Computerworld: When did your career in IT begin?
Valda Berzins: In 1990. I went from the business planning area at Carlton united Breweries (CUB) to become a direct report to the executive in charge of IT.
My job was to look at information flows and any weaknesses, duplications, lack of integration or improvements required. I also had to implement an executive information system (EIS). Most of the executives were not computer literate so it was a challenge.
CW: As a child, what did you want to be when you "grew up"?
VB: As a child, I wanted to be a doctor. I was mainly motivated to do that for two reasons: (a) I enjoyed scientific things and was good at them; and (b) I wanted to be my own boss.
When I did my HSC, I missed out getting into medicine by half a mark in each subject. I thought it was destiny and therefore should pursue another profession.
CW: What steps did you take in becoming the CIO of Australia Post and what steps would you recomm-end other IT professionals take?
VB: I didn't need to take specific steps to become CIO at Australia Post as I was headhunted. However, the advice I would give to aspiring CIOs is to be a good business person and not just a technologist; to focus on your goals and work out what is important in your organisation to get there; to work out who the important players are in your organisation, and to be pragmatic.
CW: What major projects or issues are you working on at the moment?
VB: My major projects are, for example, delivering large systems such as Internet Billpay and the Internet Fulfilment Service whilst ensuring tax reform system changes are completed. E-commerce and IT implications into the future are significant in my thinking. It is very important that I can deliver and operate systems in a cost-effective manner. As IT becomes a larger and larger part of all organisations and competition increases, the cost of IT in this competitive world will become even more important.
CW: Who do you most admire within the IT industry?
VB: I'm not into hero worship. I do respect Leon Daphne who made it from CIO to CEO within a large non-IT organisation. There are quite a few CIOs who have become CEOs of IT organisations, but it is truly an achievement when it is a non-IT organisation.
CW: How hard has it been to succeed in what was and still is a male dominated industry?
VB: I think the IT profession is not as male dominated as others. When I joined CUB, I was the first and only female accountant.
There is too much emphasis on men vs women. If we all think of ourselves as people and work from there, we should be able to achieve what we want to if we have the right ingredients and determination.
CW: Describe your typical work day.
VB: There really isn't anything like a truly typical work day. All days, though, have administrative work with respect to emptying "in trays", answering phone calls from internal and external people, reading and replying to e-mails, and the like. A lot of my time is taken up with meetings.
I try to find time to plan for the future, be it how we should use our own staff vs how we should use service providers; what issues will be most important in the next few years, what opportunities we have, and more. I am usually in at work by 7:30am, a fair bit earlier if it is a gym morning. I like to make sure that I take a break at lunchtime to go for a walk. I also think it is important to be home at a reasonable hour for dinner. To have a successful day, one needs to be able to work on many different issues and keep a balance. Decisions need to be made quickly and effectively, therefore it is important not to get into a rut.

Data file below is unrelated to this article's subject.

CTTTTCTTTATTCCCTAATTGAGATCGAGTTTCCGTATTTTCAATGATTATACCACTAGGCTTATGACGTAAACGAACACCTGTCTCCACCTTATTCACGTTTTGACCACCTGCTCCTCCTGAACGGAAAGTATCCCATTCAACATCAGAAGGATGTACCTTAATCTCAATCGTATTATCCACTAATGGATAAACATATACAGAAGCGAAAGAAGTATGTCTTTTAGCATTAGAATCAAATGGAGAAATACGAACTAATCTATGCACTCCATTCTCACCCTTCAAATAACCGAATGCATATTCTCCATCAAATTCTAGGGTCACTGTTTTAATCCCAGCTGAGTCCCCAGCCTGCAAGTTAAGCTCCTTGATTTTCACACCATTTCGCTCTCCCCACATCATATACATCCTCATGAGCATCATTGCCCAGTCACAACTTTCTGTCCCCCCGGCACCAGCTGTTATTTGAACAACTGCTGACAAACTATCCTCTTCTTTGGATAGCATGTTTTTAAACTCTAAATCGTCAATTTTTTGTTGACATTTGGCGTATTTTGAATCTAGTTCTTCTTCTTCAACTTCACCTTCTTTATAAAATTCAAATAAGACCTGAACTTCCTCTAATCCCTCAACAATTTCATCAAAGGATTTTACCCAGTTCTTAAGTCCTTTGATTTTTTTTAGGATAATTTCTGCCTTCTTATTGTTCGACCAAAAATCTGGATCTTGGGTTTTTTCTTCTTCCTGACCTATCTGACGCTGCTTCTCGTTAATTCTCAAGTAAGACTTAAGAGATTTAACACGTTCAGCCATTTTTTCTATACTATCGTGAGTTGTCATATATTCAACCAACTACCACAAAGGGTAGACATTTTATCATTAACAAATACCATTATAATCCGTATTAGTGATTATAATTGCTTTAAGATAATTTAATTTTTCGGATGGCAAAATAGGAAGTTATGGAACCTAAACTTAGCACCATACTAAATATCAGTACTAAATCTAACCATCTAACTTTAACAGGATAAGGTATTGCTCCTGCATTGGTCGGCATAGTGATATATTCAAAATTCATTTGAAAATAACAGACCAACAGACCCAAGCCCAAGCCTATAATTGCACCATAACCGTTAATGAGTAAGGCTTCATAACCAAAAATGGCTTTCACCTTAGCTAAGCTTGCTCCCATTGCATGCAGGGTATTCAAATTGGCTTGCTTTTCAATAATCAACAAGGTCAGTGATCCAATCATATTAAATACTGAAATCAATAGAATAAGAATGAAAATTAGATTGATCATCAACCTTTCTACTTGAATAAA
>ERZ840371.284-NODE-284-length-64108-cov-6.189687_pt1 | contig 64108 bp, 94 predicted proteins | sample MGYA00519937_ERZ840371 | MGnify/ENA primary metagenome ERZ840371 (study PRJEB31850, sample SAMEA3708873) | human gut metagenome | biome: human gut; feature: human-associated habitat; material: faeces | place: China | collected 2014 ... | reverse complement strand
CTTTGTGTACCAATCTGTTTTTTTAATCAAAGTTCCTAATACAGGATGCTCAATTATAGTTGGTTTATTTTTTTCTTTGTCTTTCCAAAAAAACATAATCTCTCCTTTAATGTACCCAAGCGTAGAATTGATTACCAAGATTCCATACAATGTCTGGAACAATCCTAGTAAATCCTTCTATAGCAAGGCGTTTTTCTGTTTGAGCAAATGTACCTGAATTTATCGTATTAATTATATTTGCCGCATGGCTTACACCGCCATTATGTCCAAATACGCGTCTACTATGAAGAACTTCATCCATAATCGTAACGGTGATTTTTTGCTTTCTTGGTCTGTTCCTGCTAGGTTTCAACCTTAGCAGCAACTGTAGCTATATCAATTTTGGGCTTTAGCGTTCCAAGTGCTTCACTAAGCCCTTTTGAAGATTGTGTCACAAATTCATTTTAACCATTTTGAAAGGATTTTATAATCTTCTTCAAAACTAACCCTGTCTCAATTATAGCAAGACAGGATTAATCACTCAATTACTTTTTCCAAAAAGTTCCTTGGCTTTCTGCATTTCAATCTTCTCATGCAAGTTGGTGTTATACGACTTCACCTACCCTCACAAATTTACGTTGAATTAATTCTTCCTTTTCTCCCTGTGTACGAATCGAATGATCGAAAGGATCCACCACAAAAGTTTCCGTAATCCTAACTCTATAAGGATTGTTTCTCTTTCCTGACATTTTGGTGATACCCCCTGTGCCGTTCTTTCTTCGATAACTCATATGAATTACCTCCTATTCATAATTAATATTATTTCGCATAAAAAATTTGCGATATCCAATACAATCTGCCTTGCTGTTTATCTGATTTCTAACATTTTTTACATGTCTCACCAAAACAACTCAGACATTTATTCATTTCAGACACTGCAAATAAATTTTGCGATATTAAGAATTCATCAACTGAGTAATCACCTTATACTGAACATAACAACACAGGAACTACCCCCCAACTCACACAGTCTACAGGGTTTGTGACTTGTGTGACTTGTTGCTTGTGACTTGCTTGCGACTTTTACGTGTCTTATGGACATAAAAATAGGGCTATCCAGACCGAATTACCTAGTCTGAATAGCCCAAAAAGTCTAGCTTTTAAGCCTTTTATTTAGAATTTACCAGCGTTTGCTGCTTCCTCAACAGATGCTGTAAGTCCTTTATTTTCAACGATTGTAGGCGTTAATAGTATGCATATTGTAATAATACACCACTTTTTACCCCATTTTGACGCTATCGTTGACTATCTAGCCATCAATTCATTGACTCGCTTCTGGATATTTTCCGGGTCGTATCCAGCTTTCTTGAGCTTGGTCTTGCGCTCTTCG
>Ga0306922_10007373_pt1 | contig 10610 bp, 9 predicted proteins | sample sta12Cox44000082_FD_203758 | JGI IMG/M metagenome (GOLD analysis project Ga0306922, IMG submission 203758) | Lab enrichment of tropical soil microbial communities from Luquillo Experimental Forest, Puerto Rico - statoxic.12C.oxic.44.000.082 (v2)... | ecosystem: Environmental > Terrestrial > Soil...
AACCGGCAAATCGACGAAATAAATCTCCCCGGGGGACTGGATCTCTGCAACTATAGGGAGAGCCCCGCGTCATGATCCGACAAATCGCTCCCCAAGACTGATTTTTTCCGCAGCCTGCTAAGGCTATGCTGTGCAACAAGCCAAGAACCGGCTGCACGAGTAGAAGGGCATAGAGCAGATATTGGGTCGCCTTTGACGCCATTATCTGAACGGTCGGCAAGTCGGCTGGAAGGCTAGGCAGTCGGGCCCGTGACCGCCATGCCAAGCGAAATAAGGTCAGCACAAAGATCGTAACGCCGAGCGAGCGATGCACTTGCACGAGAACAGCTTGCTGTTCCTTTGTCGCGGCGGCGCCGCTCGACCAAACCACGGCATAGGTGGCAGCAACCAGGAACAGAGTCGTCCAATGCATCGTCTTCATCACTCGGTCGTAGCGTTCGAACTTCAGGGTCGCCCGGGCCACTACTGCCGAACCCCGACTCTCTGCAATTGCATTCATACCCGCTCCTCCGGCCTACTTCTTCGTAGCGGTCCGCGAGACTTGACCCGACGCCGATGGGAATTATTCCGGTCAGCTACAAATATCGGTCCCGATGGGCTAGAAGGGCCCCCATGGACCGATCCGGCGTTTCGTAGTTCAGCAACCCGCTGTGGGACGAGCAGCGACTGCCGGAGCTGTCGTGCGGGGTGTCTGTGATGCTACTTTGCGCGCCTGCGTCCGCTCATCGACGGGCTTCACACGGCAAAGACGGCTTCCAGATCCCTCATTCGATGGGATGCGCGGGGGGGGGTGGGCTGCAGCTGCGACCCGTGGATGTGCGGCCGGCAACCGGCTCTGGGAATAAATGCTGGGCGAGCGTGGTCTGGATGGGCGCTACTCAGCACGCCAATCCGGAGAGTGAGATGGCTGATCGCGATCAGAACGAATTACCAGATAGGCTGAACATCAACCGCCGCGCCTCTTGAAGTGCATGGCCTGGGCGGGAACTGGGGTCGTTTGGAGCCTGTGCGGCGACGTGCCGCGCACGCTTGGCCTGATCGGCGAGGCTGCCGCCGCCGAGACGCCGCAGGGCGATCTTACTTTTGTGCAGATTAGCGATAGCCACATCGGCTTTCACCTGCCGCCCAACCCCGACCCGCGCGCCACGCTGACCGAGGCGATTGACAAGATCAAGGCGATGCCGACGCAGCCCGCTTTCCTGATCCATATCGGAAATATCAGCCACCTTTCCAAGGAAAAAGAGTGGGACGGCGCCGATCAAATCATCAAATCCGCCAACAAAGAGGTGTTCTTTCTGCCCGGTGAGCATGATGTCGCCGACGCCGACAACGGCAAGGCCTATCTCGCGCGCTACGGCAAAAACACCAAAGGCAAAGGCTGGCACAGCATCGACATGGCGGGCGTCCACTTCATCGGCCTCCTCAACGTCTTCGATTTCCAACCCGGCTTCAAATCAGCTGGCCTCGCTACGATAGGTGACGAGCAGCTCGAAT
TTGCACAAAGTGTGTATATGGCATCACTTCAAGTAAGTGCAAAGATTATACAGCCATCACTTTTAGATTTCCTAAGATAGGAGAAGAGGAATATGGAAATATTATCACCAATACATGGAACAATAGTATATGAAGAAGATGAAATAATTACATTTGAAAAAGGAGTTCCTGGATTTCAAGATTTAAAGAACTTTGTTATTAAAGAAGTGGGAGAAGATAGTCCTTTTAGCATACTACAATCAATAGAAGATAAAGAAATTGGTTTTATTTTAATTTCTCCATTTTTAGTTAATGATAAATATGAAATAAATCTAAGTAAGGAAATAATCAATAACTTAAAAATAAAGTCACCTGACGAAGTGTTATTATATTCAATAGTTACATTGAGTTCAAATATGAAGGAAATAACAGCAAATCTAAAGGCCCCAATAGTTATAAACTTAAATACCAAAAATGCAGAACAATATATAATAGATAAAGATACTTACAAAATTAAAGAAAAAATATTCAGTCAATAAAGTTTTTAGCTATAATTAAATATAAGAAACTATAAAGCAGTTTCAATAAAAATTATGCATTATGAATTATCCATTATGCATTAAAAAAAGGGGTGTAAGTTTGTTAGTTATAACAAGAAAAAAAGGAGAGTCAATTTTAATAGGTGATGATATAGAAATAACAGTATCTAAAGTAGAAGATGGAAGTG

CW: Name five people (alive or not) you would invite to a dinner party and why.
VB: This is a really strange question and, strangely, I have thought about this in the past.
They would be my dentist, my two jewellers, and the two builders I have had perform extensions on my houses. All these people have impacted my life over very long periods and in very personalised work. All of them I have had some sort of scheduling/timing problems with. In other words, it has taken a long time to get things done.
In addition, they wouldn't understand that they have all these things in common and it would be interesting to see whether they ever came to the conclusion that there are so many similarities between them.
CW: Is there any part of the IT industry that you would like to learn more about?
VB: It is essential to always be learning in the IT industry as it changes so rapidly.
CW: Name one of your most recent IT achievements?
VB: One of my most recent IT achievements has been the nationalisation of IT from a history of state and headquarters-based units.
This will enable more cost-effective IT solutions through greater flexibility of resources and the coordination of requirements across Australia Post.
CW: What are your hobbies outside of work?
VB: My hobbies outside of work are landscape painting, jogging, sewing, gardening, building and interior design. I have many powertools that assist in building anything from bathroom cabinets to large external gates. I would describe myself as someone with an artistic eye so I enjoy creating the vision - be it for the garden or the building project, and then carrying out the work to realise the vision.